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Wednesday, November 1, 2017

Wallis Island and Funafuti Part 1

After a few wonderful days finishing up in Fiji we set out course northeast for the French island of Wallis.  This is an island with a population of approximately 8000 people.  Heavily supported by France, there seems to be an easy going life for people here.

We arrived after a very boisterous 3 day sail with the wind ahead of the beam which meant that we were healed over the whole way, but we really did go fast... Being over that far for that long, we discovered a leak in our port fresh water tank.  This leak and the fact that the transfer valve between the starboard and port tanks was broken, meant that we lost almost 900 liters of fresh water...  Fortunately, the trip was relatively short and we had almost 60 liters in our emergency supply.  As soon as we arrived in Wallis we made water and that evening it rained so we were able to completely refill out fresh water supply.  

We have now repaired the transfer valve and still not located the source of the leak on the port tank...  The good news is that we won't loose all our water again...

Checking into Wallis reminded us that we were now officially OFF the Pacific Coconut Run, that is we are now cruising in a part of the world where the vast majority of cruisers never go.  So far, we were one of only a few cruising boats to check in.  Thus, the formalities were fairly lax and disorganized...  Added to the fact most folks here only speak Walasian or French, meant that we struggled a bit, but eventually got checked in and settled.

We had been told about a local Australian woman named Jo, who was willing to help cruisers out.  Married to a local man, Sefo, she and her two children came to the wharf the day after we arrived to help us get oriented.  Wallis has no taxis, so getting around is difficult for people like us.  With Jo's help this problem was solved!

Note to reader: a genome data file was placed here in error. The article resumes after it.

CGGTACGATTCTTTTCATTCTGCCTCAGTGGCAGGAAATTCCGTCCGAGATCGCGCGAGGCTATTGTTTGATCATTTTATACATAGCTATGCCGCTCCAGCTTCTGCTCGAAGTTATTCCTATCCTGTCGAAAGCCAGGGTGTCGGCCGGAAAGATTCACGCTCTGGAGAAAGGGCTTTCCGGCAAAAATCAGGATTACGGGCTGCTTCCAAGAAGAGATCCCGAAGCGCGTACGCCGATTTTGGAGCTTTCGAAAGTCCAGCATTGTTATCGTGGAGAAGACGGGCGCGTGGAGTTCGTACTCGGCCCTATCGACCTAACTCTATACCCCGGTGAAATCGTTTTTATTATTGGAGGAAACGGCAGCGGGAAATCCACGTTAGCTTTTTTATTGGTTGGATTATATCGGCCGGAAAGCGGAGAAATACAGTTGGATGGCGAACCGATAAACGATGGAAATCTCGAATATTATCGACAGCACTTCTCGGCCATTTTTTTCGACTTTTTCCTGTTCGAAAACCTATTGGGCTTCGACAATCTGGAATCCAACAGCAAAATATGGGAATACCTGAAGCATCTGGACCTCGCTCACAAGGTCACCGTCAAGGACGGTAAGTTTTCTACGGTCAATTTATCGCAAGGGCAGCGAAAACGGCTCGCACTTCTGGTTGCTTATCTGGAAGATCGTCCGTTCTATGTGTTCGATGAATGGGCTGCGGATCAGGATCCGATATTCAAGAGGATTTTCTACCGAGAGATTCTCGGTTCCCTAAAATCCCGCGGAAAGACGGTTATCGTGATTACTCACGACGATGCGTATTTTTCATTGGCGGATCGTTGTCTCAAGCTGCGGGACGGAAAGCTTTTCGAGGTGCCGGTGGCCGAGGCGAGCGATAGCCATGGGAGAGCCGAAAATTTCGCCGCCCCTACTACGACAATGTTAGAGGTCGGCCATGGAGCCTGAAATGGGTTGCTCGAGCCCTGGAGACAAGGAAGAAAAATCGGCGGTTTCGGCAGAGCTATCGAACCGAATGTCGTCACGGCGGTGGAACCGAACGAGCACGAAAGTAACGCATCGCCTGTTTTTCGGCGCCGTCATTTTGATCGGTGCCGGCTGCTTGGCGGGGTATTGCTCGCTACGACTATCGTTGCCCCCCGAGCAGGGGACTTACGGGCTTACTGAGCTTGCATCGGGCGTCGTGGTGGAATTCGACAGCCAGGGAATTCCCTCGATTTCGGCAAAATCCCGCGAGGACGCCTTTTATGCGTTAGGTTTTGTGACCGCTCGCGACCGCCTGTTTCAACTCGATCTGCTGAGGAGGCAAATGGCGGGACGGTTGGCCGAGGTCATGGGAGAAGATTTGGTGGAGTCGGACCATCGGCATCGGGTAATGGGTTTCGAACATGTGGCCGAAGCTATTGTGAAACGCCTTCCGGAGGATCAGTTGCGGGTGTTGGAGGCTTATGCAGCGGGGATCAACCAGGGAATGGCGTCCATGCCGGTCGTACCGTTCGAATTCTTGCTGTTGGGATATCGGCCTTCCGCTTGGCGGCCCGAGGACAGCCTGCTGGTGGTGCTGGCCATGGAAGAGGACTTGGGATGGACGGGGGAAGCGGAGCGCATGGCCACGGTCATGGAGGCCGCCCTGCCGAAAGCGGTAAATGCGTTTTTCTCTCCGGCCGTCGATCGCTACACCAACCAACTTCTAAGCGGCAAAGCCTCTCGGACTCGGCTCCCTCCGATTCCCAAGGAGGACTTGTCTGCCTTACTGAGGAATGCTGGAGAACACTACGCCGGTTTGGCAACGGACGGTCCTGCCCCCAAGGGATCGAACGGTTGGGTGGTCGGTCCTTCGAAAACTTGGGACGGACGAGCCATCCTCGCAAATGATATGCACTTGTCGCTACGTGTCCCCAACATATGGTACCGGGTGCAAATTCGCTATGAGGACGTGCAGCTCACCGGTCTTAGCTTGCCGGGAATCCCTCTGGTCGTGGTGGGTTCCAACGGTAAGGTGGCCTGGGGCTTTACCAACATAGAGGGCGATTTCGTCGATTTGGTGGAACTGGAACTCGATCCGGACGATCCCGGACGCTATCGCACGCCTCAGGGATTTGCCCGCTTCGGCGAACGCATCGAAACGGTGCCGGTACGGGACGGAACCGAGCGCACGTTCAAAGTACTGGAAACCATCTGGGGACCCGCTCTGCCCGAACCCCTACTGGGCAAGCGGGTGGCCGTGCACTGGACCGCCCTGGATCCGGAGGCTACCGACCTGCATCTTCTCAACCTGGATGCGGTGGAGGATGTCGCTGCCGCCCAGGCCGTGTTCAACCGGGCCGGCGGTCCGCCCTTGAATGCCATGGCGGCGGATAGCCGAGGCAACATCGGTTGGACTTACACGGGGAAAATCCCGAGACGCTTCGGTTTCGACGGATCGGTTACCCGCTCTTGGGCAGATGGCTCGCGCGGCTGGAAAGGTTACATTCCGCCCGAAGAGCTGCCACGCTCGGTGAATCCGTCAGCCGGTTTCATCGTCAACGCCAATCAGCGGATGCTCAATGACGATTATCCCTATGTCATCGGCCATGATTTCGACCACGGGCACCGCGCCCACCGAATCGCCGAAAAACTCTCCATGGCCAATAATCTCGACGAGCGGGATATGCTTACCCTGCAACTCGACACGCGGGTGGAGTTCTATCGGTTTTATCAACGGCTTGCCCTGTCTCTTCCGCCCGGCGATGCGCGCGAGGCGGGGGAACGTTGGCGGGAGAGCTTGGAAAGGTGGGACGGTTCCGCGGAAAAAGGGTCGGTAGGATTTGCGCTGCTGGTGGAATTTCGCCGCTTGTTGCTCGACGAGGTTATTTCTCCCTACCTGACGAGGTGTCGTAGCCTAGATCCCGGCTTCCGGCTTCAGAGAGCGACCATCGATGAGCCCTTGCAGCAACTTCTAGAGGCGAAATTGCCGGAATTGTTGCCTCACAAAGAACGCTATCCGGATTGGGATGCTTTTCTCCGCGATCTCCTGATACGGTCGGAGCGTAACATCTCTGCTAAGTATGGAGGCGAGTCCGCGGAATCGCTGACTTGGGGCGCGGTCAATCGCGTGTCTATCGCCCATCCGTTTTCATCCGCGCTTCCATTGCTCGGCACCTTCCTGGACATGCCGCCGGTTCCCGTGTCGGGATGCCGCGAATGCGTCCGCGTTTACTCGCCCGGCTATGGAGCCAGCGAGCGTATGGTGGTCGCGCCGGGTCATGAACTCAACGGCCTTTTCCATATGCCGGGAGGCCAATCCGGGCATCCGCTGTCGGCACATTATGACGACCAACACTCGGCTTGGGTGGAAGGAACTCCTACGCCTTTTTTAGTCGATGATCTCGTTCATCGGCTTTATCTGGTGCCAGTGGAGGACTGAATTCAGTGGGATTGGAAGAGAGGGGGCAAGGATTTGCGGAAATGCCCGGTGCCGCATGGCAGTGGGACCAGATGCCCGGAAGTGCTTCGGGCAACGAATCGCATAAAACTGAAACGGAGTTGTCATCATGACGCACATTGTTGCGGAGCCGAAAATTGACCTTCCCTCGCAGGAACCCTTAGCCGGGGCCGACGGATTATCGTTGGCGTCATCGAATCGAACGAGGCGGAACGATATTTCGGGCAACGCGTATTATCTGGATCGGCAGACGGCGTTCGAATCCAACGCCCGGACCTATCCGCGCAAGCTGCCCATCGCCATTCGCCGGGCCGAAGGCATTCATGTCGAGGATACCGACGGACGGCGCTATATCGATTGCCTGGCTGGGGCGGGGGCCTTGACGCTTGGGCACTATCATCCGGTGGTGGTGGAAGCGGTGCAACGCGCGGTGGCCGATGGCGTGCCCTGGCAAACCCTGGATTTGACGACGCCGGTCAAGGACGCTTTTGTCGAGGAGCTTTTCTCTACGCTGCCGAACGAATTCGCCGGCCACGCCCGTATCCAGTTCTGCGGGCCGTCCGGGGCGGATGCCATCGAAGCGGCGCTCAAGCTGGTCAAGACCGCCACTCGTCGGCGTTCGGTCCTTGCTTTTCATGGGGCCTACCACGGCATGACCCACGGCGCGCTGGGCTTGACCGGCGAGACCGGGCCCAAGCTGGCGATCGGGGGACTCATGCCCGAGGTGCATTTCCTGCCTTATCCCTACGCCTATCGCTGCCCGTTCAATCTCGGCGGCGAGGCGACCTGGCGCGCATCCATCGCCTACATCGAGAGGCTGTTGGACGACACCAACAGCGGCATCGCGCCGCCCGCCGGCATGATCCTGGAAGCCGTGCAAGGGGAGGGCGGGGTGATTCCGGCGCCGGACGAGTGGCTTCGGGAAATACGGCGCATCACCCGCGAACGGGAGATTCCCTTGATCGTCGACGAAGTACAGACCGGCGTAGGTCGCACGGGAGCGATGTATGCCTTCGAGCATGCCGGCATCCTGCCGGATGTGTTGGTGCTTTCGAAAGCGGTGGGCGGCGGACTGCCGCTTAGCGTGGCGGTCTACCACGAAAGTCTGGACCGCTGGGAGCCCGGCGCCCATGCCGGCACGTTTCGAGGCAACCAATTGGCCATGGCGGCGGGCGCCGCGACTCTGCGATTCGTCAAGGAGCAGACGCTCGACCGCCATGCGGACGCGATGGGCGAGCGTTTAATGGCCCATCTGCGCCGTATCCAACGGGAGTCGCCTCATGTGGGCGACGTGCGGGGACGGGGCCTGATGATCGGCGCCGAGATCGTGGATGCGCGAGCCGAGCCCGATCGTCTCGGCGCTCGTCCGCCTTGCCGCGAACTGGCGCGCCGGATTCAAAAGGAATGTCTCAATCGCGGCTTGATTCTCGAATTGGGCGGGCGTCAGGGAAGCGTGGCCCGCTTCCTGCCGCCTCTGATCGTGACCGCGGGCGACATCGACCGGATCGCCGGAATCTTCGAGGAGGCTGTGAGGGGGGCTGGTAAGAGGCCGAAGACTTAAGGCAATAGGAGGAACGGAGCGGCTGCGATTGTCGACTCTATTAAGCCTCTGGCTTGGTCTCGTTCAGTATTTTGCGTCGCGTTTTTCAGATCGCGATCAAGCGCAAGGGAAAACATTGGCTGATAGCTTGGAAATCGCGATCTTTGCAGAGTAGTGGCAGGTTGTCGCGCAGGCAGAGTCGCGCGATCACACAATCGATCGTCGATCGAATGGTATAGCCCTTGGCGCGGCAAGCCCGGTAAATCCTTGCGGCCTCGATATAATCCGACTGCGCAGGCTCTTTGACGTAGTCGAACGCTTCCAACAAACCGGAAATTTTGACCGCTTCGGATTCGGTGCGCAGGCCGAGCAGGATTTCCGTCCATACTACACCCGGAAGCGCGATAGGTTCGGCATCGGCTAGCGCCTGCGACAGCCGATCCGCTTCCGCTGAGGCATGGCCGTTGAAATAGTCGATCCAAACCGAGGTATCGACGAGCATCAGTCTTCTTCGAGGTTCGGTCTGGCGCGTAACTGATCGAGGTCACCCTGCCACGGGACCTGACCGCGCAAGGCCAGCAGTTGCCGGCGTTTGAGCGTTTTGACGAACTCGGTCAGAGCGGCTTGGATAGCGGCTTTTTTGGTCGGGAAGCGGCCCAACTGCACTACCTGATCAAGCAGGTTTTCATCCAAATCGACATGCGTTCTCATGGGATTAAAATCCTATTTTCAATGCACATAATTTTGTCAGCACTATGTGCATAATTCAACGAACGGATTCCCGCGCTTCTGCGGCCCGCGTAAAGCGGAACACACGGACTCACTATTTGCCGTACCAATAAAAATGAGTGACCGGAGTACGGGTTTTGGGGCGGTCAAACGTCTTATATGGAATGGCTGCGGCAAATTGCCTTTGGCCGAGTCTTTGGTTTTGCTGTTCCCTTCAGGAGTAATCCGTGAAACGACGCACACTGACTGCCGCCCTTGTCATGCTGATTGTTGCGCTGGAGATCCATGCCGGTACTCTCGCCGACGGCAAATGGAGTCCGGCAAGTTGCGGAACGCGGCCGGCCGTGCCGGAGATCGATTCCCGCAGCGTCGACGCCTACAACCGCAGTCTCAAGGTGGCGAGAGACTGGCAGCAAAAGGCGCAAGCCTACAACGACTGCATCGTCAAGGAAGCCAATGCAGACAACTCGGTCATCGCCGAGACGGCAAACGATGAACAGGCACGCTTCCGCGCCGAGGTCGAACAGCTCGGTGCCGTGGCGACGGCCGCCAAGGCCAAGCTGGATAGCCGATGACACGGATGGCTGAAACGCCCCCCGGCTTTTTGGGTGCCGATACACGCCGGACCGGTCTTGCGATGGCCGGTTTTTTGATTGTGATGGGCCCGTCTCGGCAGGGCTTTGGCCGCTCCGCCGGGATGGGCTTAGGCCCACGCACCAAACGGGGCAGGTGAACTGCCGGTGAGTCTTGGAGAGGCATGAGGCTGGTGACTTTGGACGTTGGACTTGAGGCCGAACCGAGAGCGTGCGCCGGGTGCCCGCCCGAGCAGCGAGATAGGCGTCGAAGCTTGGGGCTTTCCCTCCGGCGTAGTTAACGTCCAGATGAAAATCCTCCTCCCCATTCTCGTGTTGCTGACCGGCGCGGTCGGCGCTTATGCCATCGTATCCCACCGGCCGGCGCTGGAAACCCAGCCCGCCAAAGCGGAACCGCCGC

Thank you Jo!

A Tongan Fort....

She took us to the grocery store where we stocked up on lovely French wine and cheese!  What a treat.  While the food in Fiji is OK, the french influence here is very apparent.  Safe to say though, the prices reflected the distance we were from France...  What you see in the picture was $126 CFP ($150 Canadian)...

After a day or two, we moved down to Gahi Bay where we were a little more protected and the scenery was better. With Jo's help we saw some of the island an couldn't help notice the number of HUGE Catholic churches....  There had to be more that a dozen and some rivaled the architecture of churches anywhere in Europe!

Our plan was to stay a few weeks in Wallis, but after just a few days we learned that the weather was going to change and if we didn't take advantage of the widow that was now open, we might not get another one for a month or more!  As Cyclone season officially starts November 1st in this part of the world, we knew we needed to get north of 8 degrees south sooner, rather than later.  

Funafuti, an island in Tuvalu is just at the 8 degree mark, so we made the decision to get going while we still could.

Funafuti is 400 nautical miles from Wallis on a northwest track. We were able to take advantage of the still prevailing east/south east trades which made for a fast, flat few days of sailing.  For about 24 hours we lost all wind an had to motor, but all in all a nice sail.

We arrived in Funafuti to find out we were the 12th boat this year to check in... With a population of a few thousand people this 13 by 1 mile island is a busy place.  With a very protected atoll, many of the large Taiwanese fishing boats stay here.  These are the boats that are literally raping our oceans of fish, but I suppose for the people here, provide much needed infrastructure.  

Yesterday, The Prime Minister of Taiwan arrived in a two jet convoy, to visit the hospital, school, and generating station they built.  I understand the local peoples need, but I hope one day the world can find a better balance between the needs of Island people and the monstrous need to empty the oceans of fish....

The Captain of the Presidents plane took the opportunity to take pictures as well!

All the firetrucks sound their sirens when a plane comes to clear people off the runway!

Tuvalu's Military - All of them!

The woman in black is the President of Taiwan

This is an example of a people who had decided to move from a subsistence lifestyle to one of foreign dependency...  I hope is is all they dream it will be...

We will share more as we get farther north.  Our goal is to be in The Marshall Islands in time for Christmas.  We have requested permission from the Tuvalu government to stop at a few of the more isolated islands as we work our way north, so we can leave some school supplies in some places that never see no tourists...

More soon!